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10. Mushrooms

Total protein: 3 grams per ½ cup, cooked

Mushrooms are a low-cal, high-fiber source of not only protein, but also vitamin D, immune-boosting zinc and potassium, which could lower blood pressure. Use them as a tasty meat substitute in pastas or as a topping on pizza.

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11. Spinach

Total protein: 6 grams per 1 cup, cooked

Cup for cup, spinach is extremely low in calories but high in protein and other essential vitamins and minerals, like vitamins A, C and K, folate, iron, magnesium, calcium and potassium. It’s versatile to boot and makes a tasty addition to pastas, smoothies and salads, or served on its own.

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12. Artichokes

Total protein: 5 grams per 1 cup, cooked

Artichokes are full of important nutrients like iron, potassium and vitamins A and C, plus they boast that satisfying combination of protein and fiber. Turn them into a classic creamy dip or try them on pizza or pasta or as an appetizer. (Psst: Here’s how to cook one if you’ve never done it.)

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13. Broccoli

Total protein: 5 grams per 1 cup, cooked

Besides being a good source of protein, broccoli is high in fiber, iron, calcium, selenium and B vitamins. It’s delicious roasted or sautéed with little more than salt and pepper, or even turned into a low-carb pizza crust substitute.

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14. Brussels Sprouts

Total protein: 5 grams per 1 cup, cooked

One cup of cooked Brussels sprouts contains a ton of vitamins—150 percent of the recommended intake for vitamin C and 250 percent for vitamin K—plus fiber, protein and anti-inflammatory compounds. Whether roasted, sautéed, dusted with Parm or wrapped in bacon, they make a tasty (and healthy) addition to any meal.

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15. Asparagus

Total protein: 4 grams per 1 cup, cooked

This spring favorite might be known for making your pee smell weird, but keep eating: It’s packed with vitamins A, C, E, K, and B6, plus folate, iron, copper, calcium and fiber in addition to its high protein content. Want a new way to prepare it? Toss it into a salad with lots of stone fruit.

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16. Sweet Corn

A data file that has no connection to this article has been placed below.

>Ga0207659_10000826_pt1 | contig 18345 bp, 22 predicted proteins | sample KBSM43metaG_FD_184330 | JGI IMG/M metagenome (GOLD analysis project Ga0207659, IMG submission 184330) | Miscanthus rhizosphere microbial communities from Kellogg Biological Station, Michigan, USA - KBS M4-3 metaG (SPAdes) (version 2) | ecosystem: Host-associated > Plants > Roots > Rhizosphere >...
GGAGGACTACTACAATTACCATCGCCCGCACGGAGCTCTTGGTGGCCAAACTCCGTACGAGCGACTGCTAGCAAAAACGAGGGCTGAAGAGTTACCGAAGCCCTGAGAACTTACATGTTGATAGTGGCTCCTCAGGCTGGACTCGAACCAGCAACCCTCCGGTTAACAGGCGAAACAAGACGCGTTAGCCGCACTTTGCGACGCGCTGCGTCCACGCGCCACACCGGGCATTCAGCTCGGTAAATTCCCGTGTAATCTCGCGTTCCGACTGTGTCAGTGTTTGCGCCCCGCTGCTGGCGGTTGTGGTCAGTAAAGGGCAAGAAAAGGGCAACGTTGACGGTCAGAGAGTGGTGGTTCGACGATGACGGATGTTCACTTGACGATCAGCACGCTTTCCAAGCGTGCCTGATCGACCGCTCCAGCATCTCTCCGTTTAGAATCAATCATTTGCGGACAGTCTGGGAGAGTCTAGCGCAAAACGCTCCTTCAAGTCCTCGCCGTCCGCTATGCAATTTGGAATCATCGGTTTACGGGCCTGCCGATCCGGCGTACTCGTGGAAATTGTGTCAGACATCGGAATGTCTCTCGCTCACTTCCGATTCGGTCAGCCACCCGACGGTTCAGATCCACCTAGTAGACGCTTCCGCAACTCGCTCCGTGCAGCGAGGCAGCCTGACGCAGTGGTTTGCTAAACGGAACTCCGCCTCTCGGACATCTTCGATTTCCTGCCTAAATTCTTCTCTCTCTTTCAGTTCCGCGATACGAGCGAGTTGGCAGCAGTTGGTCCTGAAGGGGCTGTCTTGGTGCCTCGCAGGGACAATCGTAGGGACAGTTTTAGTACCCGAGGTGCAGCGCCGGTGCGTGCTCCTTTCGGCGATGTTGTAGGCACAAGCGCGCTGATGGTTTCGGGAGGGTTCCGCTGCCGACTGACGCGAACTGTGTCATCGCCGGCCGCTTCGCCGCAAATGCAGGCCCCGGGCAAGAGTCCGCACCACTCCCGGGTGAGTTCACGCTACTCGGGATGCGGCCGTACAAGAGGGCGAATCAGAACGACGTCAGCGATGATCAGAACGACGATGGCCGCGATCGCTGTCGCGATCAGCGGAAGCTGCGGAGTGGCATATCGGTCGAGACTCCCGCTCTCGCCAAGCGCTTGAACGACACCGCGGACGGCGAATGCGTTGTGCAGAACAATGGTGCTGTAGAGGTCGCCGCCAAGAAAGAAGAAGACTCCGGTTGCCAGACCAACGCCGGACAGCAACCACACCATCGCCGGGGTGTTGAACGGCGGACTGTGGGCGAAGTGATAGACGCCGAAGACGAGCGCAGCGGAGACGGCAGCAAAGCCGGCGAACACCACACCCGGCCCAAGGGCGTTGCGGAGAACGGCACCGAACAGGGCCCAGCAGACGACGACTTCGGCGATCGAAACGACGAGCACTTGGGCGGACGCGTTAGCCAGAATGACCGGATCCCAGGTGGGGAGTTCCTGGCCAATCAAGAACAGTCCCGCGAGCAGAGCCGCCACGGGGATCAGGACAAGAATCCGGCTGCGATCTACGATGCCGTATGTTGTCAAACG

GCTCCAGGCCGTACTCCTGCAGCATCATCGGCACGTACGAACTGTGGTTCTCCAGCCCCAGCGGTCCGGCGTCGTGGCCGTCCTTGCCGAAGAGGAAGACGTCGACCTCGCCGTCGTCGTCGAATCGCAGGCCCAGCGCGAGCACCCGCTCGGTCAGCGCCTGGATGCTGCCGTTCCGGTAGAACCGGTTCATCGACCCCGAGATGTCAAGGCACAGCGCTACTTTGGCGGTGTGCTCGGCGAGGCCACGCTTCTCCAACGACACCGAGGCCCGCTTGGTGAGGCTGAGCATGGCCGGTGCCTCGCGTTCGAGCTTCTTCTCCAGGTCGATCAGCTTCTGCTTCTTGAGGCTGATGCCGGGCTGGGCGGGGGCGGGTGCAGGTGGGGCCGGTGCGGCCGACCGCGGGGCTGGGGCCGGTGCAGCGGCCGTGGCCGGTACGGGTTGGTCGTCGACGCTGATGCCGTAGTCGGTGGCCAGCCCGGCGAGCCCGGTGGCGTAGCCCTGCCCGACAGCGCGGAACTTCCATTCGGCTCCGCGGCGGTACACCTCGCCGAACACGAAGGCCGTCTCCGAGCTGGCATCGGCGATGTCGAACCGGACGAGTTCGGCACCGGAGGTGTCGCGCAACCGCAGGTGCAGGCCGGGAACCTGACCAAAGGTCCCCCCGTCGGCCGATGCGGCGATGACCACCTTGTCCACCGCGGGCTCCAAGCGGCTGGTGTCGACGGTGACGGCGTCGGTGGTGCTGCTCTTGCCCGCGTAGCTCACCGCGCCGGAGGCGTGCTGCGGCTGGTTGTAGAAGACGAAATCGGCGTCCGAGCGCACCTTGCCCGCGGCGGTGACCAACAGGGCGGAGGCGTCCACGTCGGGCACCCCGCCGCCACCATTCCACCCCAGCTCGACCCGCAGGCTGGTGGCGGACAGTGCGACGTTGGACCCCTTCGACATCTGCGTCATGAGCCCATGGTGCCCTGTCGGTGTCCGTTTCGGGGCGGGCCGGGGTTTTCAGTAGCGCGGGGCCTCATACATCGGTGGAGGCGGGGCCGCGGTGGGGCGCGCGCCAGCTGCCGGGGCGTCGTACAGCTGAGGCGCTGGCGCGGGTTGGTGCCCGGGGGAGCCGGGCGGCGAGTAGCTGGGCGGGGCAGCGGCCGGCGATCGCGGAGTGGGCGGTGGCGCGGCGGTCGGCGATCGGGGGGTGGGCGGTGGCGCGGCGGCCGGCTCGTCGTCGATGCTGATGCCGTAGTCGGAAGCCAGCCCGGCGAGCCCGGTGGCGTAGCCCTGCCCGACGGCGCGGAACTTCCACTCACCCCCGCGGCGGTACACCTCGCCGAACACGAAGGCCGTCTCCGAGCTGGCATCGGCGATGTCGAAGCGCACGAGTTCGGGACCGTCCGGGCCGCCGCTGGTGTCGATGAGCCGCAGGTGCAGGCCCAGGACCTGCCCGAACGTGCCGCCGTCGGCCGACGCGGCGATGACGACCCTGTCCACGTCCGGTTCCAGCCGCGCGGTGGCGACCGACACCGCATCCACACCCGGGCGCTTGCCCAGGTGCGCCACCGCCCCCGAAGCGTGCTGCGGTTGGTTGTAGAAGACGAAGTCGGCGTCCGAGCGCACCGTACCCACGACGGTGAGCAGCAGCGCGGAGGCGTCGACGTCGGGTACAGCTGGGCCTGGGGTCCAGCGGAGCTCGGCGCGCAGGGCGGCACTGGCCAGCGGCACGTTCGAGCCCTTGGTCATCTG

Total protein: 4 grams per 1 cup, cooked

Sweet, tender corn on the cob is full of protein and fiber, as well as essential B vitamins and minerals like zinc, magnesium and iron, so cash in when it’s in season. We like it as the star in a salad or blended into a creamy soup.

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17. Red Potatoes

Total protein: 4 grams per 1 medium potato, cooked

All potatoes are secret protein powerhouses, but red potatoes specifically contain lots of fiber, iron and potassium in their skin. Aside from potato salad, try them alongside steak or baked into homemade “chips.”

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18. Wild Rice

Total protein: 3 grams per 1 cup, cooked

Since wild rice comes from a grass, it technically counts as a vegetable—a protein-rich one at that. It’s also rich in fiber, manganese, phosphorus, magnesium and zinc. Reap its benefits in a creamy soup or refreshing Buddha bowl.

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19. Avocado

Total protein: 3 grams per 1 cup, sliced

Surprisingly, creamy avocado contains a decent amount of protein per serving. If you need more reason to chow down on that avo toast, it also contains a good amount of fiber, vitamin E, folate, potassium and B vitamins. Sneak it into a chocolate dessert for extra nutrients and a dreamy texture, or blend it into a dip or sauce for pasta.

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20. Sweet Potato

Total protein: 2 grams per 1 medium sweet potato, cooked

These root vegetables are an abundant source of beta-carotene and vitamin A in addition to their protein and fiber. They’re also rich in magnesium (which some studies have shown might help with anxiety), and downright delicious when roasted and stuffed into a taco or eaten on their own.